I've already commented twice on Wednesday's Microsoft v. Motorola jury verdict (initial reaction, further analysis of economic and reputational implications). Meanwhile the verdict form has entered the public record (this post continues below the document):
The jury had to reach unanimity, and it was able to do so in less than four hours, which I attribute to the overwhelming weight of the evidence.
While Google's Motorola is now (as I wrote yesterday) a convicted patent troll (see also AllThingsD and Computerworld), its lawyers succeeded in part because the jury awarded Microsoft only about half of the claimed damages. The damages award has two parts, $11,492,686 for distribution center relocation costs and $3,031,720 for attorneys' fees and litigation costs. For the strategic situation between these two companies, the difference between $14.5 million and $29 million doesn't really matter, and it's not clear why the jury granted Google a 50% deduction. It could be that Google convinced the jury that Microsoft could have mitigated these damages and/or had other benefits from relocating its European logistics center. There could also be any number of other reasons.
Janet Tu (Seattle Times) has written an interesting story on the jury forewoman, Mary-Claire King, "a University of Washington professor and a renowned geneticist who played a leading role in the identification of breast cancer genes". Mrs. King, who declined to talk to the press about the jury deliberations (a smart move in light of what happened after the Apple v. Samsung trial last year), is "also the subject of an upcoming movie called 'Decoding Annie Parker,' in which she is portrayed by actress Helen Hunt".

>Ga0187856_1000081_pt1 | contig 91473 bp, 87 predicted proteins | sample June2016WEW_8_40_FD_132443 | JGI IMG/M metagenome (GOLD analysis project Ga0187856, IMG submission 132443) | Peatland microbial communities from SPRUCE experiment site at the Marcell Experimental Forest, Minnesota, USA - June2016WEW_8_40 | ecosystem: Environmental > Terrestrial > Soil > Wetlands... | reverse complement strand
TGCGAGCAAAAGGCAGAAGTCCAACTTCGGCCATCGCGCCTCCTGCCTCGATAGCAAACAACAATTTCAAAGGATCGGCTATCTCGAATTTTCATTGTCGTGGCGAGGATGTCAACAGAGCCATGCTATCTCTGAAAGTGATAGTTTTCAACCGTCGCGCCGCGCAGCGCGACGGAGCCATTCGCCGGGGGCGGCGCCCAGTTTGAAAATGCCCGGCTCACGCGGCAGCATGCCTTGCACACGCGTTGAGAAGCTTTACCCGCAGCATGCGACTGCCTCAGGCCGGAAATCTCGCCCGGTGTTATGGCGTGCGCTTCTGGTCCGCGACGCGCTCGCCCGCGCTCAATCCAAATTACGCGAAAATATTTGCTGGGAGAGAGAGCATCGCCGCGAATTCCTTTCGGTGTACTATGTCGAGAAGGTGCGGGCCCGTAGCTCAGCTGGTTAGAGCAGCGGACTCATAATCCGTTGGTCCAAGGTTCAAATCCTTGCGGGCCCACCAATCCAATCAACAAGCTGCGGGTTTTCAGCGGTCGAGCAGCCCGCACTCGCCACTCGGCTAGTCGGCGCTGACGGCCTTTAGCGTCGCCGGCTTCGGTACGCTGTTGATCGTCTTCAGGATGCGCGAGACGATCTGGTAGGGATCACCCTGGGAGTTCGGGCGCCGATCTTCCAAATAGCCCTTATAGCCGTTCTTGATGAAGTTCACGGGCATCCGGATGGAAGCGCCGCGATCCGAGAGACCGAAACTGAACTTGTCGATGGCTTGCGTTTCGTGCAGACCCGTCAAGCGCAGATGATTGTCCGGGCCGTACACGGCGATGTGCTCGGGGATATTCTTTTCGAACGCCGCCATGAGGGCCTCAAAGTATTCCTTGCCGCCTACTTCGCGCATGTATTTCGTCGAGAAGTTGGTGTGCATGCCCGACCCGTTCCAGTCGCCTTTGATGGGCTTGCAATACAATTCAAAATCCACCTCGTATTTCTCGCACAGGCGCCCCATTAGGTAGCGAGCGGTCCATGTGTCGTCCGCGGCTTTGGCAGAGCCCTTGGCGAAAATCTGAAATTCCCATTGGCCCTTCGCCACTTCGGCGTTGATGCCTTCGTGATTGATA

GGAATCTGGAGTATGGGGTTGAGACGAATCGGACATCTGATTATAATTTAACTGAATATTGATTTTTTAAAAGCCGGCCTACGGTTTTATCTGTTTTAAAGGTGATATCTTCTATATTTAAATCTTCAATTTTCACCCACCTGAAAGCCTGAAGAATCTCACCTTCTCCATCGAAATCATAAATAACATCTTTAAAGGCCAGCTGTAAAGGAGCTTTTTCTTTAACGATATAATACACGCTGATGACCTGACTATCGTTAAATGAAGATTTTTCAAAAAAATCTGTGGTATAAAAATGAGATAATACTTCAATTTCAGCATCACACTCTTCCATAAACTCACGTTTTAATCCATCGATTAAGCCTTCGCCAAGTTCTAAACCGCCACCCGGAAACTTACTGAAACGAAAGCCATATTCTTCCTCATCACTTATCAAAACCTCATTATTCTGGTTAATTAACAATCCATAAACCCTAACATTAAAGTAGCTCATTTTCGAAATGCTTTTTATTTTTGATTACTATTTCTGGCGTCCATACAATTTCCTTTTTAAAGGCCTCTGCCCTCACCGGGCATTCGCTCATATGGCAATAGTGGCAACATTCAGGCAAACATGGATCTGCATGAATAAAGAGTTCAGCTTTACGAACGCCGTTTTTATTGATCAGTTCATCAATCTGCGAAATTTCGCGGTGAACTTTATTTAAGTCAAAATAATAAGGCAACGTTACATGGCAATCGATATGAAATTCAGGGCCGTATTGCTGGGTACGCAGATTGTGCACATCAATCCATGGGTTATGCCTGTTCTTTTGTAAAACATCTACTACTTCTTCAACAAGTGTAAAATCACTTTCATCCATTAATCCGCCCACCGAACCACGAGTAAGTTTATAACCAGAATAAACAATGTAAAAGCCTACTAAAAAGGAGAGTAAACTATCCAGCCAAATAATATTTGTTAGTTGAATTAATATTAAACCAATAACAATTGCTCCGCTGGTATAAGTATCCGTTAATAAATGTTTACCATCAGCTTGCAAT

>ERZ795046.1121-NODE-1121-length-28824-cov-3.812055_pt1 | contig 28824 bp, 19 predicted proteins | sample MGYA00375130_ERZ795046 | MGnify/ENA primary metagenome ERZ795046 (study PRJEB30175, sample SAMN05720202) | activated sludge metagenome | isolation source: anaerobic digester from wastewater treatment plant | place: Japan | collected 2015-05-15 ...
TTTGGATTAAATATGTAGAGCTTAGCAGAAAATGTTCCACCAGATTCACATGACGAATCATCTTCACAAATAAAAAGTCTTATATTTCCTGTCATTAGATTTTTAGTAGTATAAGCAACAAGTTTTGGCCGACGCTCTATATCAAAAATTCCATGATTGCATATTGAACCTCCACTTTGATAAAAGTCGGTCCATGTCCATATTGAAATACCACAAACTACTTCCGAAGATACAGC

This is an impressive person who I'm sure was easily able to see through all the smokescreens such as the less than credible "empty head, pure heart" defense. But a smart jury foreperson alone isn't enough: in last year's Oracle v. Google trial, the jury foreman accurately concluded that this was not a case of "fair use", but he was almost alone among jurors in doing so (and he didn't change mind, which is why the jury was ultimately hung). I don't want to blame those other jurors because the court's instructions were misleading in my opinion, especially with respect to what constitutes "transformative" use, and fair use could have been thrown out on summary judgment, which the judge declined but which would have been appropriate and would have simplified things for the jury. I wanted to mention this because "fair use" raises similar psychological issues as the "duty of good faith and fair dealing" issue in the Microsoft-Motorola case.
Both parties had moved, even before the jury verdict, for judgment as a matter of law (JMOL). I guess those JMOL motions will be denied. Motorola will try to get the jury overruled -- if not by Judge Robart, then by an appeals court. But it should actually be grateful for the fact that the court instructed the jury on "good faith and fair dealing" in a way that gave Google a wide variety of opportunities to defend its behavior. The problem is not that the jury was misinstructed or erred -- it's that Motorola's conduct, which continued after its acquisition by Google, is simply indefensible in this context. $54 million for a standard Ford Taurus -- how many judges would even consider it necessary to ask a jury whether this could have been a good-faith demand? This judge did defer to the jury, and the answer was the one to be expected: the guilty verdict I published further above.
If you'd like to be updated on the smartphone patent disputes and other intellectual property matters I cover, please subscribe to my RSS feed (in the right-hand column) and/or follow me on Twitter @FOSSpatents and Google+.
Share with other professionals via LinkedIn: